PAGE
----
11 arrested following Montreal protest against police brutality and racial profiling


MONTREAL -- Eleven people have been arrested following a protest Sunday by thousands of Montrealers against police brutality and racial profiling.

The event turned violent as some people who attended clashed with police and threw rocks, lit fires, smashed windows and looted some local businesses.

"I have nine arrests for breaking and entering, one for armed assault, and one more for misdemeanor," Montreal police spokesperson Raphaël Bergeron told CTV News on Monday. "The investigation is ongoing this morning as there may be other information from stores that have been vandalized." 

Bergeron said more people may be arrested once they analyze surveillance videos from stores and "images they were able to obtain from the protest."

About three hours after the march that snaked its way through downtown Montreal on Sunday afternoon had ended, Montreal police declared the gathering illegal after they say projectiles were thrown at officers who responded with pepper spray and tear gas.

Tensions flared after the formal rally had concluded and some demonstrators made their way back to the starting point, in the shadow of Montreal police headquarters downtown.

Windows were smashed, fires were set and the situation degenerated into an hours-long game of cat-and-mouse between pockets of protesters and police trying to disperse them.

Some people were seen looting local businesses, including a music store, a fast-food restaurant and a sex shop along Ste-Catherine St. E., not far from Montreal police headquarters on St-Urbain St.

The STM, Montreal's public transit authority, shut down service on a part of the Montreal metro's green line, which covers the stretch of downtown where Montreal's police headquarters are located, for about an hour starting around 9 p.m.

Demonstrators had gathered to denounce racist violence and police impunity before marching -- both in the U.S. and at home.

“Racism is a Quebec Problem Too,” “Black Lives Matter” and other slogans were written across signs from the thousands who started gathering around 4:30 p.m. at the corner of Maisonneuve Blvd. and St. Urbain St.

The protesters joined the massive protests and unrest across the continent and internationally sparked by the death of George Floyd – the Black man who died after being pinned under the knee of a white Minneapolis police officer, who has been charged with murder.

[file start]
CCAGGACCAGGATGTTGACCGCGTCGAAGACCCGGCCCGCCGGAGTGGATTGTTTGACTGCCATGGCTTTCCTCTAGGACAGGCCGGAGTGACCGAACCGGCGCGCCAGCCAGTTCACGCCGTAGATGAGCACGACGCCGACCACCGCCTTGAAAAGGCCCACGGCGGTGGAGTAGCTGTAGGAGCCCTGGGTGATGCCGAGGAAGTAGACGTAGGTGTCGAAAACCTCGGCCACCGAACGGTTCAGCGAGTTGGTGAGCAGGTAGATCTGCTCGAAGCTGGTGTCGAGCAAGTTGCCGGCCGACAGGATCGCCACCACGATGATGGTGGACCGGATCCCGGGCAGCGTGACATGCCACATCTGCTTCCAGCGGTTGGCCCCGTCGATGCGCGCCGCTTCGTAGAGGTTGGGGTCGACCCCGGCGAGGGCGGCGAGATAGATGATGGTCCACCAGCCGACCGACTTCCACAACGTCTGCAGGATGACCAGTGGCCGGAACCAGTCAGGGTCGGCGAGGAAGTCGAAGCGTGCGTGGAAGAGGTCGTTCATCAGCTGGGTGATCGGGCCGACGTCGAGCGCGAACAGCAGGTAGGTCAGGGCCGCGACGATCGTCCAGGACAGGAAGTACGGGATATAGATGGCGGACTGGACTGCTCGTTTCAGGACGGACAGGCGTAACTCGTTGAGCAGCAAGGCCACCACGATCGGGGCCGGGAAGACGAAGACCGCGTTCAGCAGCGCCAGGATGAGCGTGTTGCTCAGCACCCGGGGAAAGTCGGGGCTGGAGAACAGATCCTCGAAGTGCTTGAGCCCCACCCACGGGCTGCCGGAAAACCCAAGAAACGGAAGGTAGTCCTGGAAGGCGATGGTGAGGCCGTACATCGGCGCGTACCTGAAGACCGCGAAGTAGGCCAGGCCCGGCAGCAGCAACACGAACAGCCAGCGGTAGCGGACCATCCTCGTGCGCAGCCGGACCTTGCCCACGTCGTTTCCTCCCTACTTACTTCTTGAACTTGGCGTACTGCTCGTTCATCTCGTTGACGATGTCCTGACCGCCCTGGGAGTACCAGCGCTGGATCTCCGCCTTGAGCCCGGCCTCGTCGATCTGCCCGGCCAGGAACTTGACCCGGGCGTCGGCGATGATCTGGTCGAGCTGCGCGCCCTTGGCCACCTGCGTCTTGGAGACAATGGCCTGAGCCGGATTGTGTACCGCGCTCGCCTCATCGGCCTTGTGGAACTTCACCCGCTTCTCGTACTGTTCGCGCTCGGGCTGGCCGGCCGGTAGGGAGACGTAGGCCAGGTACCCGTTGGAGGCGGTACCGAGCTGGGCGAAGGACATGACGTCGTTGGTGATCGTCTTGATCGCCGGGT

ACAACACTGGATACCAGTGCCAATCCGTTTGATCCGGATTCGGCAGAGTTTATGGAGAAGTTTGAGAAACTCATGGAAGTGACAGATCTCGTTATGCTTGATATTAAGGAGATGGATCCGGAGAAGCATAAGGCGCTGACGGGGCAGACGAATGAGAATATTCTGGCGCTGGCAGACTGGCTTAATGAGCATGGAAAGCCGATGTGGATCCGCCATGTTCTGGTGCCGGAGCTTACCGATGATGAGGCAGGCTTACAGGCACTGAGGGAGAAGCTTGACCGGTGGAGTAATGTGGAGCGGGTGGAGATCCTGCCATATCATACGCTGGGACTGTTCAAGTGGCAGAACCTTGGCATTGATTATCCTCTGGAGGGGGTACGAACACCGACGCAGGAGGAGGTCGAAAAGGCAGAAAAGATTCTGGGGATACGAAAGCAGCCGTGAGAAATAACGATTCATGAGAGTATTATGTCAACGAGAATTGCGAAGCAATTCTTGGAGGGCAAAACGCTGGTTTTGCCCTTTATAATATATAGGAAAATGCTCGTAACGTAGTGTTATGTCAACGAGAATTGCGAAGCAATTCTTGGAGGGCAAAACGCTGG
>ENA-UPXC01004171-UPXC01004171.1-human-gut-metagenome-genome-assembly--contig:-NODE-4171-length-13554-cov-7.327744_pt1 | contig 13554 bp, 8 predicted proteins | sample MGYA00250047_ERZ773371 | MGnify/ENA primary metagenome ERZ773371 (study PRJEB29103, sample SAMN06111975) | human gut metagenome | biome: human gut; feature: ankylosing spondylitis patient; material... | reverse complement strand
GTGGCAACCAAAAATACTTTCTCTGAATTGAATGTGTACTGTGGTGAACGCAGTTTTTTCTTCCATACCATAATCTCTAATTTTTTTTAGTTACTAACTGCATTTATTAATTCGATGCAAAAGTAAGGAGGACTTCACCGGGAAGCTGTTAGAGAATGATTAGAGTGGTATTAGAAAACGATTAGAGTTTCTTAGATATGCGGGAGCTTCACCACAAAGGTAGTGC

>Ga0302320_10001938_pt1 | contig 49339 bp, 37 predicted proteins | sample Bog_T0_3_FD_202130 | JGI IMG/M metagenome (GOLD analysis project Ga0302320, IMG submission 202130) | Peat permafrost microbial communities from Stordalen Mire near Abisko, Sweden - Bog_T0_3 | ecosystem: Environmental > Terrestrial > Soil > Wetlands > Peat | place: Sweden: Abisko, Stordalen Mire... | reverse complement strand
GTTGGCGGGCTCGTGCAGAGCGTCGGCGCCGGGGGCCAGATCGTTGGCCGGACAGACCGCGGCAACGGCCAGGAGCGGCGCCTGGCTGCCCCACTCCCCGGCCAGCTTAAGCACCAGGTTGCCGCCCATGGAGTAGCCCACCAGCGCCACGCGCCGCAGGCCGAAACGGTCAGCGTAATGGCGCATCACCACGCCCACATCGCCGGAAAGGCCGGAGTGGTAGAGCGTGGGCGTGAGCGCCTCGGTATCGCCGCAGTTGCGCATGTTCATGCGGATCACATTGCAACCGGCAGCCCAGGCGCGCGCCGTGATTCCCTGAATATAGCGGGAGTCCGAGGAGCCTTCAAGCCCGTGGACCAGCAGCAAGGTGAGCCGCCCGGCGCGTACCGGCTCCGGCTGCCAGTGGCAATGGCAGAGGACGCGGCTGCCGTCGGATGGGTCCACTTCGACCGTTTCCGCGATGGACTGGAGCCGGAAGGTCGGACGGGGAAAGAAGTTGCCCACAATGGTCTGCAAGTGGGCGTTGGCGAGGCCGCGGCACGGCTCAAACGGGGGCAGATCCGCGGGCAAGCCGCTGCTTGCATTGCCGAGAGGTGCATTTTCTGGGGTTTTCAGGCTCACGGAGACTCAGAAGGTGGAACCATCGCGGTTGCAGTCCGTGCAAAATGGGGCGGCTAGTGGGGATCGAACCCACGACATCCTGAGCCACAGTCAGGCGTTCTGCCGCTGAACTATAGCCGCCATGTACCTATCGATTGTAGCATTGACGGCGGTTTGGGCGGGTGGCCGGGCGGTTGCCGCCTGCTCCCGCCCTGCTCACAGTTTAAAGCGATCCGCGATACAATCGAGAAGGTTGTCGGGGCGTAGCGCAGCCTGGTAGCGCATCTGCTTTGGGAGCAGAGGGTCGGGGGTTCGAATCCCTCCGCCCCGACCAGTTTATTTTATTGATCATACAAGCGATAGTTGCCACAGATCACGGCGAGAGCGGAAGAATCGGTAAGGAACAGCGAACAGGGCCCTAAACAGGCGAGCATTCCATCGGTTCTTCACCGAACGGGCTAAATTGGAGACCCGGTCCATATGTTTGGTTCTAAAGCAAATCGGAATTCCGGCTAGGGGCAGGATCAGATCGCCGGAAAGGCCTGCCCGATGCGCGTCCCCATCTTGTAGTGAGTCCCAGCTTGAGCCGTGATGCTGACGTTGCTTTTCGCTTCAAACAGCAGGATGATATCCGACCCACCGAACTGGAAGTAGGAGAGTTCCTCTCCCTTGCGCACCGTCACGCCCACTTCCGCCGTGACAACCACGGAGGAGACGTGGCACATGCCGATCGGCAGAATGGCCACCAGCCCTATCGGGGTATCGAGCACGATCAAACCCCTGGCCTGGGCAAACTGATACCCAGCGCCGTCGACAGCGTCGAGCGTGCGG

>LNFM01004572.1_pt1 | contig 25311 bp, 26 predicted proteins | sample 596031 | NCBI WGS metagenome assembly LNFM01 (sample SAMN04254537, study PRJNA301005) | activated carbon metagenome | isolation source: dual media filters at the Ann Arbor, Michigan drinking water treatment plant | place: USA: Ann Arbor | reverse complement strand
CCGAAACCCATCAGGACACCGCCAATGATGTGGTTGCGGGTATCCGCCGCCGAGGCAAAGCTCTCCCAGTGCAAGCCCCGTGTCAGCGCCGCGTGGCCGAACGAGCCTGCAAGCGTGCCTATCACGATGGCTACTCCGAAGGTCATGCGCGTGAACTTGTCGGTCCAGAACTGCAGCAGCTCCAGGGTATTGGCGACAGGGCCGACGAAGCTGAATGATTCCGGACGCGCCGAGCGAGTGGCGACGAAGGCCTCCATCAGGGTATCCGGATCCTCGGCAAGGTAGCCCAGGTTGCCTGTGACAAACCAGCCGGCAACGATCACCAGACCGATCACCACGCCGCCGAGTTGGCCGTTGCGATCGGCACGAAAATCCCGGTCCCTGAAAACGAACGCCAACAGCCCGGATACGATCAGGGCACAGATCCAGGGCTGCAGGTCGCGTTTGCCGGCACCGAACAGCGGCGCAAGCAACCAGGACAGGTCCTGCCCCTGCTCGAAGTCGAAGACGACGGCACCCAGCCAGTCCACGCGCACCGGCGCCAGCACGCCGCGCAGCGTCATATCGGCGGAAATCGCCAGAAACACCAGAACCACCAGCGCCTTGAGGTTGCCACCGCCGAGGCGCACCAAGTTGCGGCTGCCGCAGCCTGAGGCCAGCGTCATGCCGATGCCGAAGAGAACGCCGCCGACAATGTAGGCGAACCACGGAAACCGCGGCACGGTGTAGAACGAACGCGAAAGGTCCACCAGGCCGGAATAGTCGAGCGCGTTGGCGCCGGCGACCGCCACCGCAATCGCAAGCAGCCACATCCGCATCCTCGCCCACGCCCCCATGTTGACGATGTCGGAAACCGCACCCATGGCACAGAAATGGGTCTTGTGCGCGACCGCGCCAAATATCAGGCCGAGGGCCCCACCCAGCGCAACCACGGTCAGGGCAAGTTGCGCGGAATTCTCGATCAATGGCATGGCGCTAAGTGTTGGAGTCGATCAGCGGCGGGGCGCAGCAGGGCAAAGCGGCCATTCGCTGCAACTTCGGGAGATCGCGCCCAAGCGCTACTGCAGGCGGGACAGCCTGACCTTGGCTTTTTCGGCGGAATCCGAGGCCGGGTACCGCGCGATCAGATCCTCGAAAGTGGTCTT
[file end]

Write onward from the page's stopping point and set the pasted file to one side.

Organizers drew attention to Floyd's death, but also others across the United States and Canada. They publicized the event on the Justice for George Floyd & All victims of police racism Facebook event.

"It's important for everyone to be here today so that we can have a lot of voices to say the George Floyd event is not a singular event," said Marie-Livia Beauge, one of the Montreal protest organizers. "It keeps happening and it's happening here in Montreal so to be here together is to show solidarity and denounce the injustice."

Montreal police were out in large numbers to watch the crowds, and organizers attempted to keep people physically distant from each other without much success. The vast majority of protesters came with masks.

Around the start of the demonstration, Montreal police took the unusual step of issuing a tweet saying they were dismayed by the death of George Floyd.

"Both the action taken and the inaction of the witnesses present go against the values of our organization," the force tweeted calling on for a peaceful demonstration.

"We respect the rights and the need of everyone to speak out against this violence and will be by your side to ensure your safety," the police said.

After having listened to several speeches, the demonstrators headed for the American consulate.

Similar rallies took place outside the United States in London, Copenhagen and Berlin this weekend as well.

Thousands of Torontonians also took to the streets Saturday a few days after the death of Régis Korchinski-Paquet, who fell from the balcony of a 24th-floor apartment in the presence of police.

In a series of posts on Twitter earlier today, Mayor Valérie Plante condemned "violence, racism and systemic discrimination."

"No matter the status, origin or skin color, everyone has the right to expect fair and equitable treatment and I will not make any compromises in this regard in Montreal. The City is engaged in a major project to combat racial and social profiling," she wrote.

Her message was badly received by activists who took turns on the microphone before the start of the march to demand more concrete actions.

"Where is she?" asked social worker Vincent Mousseau, cautioning against empty words from leaders. "In fighting this, we need to ensure our movements are not co-opted to stifle our anger with their kind word and simultaneous inaction."

Story by Daniel J. Rowe and Katelyn Thomas, CTV Montreal



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